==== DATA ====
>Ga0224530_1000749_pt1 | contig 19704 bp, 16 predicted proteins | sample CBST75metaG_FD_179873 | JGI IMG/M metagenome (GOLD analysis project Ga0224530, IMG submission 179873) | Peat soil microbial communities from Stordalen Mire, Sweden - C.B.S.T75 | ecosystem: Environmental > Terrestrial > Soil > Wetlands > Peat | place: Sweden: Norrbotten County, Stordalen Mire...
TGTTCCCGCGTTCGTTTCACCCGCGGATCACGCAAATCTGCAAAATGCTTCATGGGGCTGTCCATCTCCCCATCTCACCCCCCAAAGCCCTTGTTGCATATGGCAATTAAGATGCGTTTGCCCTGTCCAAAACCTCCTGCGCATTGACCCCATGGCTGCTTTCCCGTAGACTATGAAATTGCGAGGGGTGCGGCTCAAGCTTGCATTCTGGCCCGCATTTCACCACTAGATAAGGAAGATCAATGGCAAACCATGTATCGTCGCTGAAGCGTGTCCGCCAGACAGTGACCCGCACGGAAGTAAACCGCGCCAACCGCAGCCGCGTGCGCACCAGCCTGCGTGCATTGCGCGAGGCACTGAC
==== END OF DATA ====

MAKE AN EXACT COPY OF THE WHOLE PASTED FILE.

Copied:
>Ga0224530_1000749_pt1 | contig 19704 bp, 16 predicted proteins | sample CBST75metaG_FD_179873 | JGI IMG/M metagenome (GOLD analysis project Ga0224530, IMG submission 179873) | Peat soil microbial communities from Stordalen Mire, Sweden - C.B.S.T75 | ecosystem: Environmental > Terrestrial > Soil > Wetlands > Peat | place: Sweden: Norrbotten County, Stordalen Mire...
TGTTCCCGCGTTCGTTTCACCCGCGGATCACGCAAATCTGCAAAATGCTTCATGGGGCTGTCCATCTCCCCATCTCACCCCCCAAAGCCCTTGTTGCATATGGCAATTAAGATGCGTTTGCCCTGTCCAAAACCTCCTGCGCATTGACCCCATGGCTGCTTTCCCGTAGACTATGAAATTGCGAGGGGTGCGGCTCAAGCTTGCATTCTGGCCCGCATTTCACCACTAGATAAGGAAGATCAATGGCAAACCATGTATCGTCGCTGAAGCGTGTCCGCCAGACAGTGACCCGCACGGAAGTAAACCGCGCCAACCGCAGCCGCGTGCGCACCAGCCTGCGTGCATTGCGCGAGGCACTGAC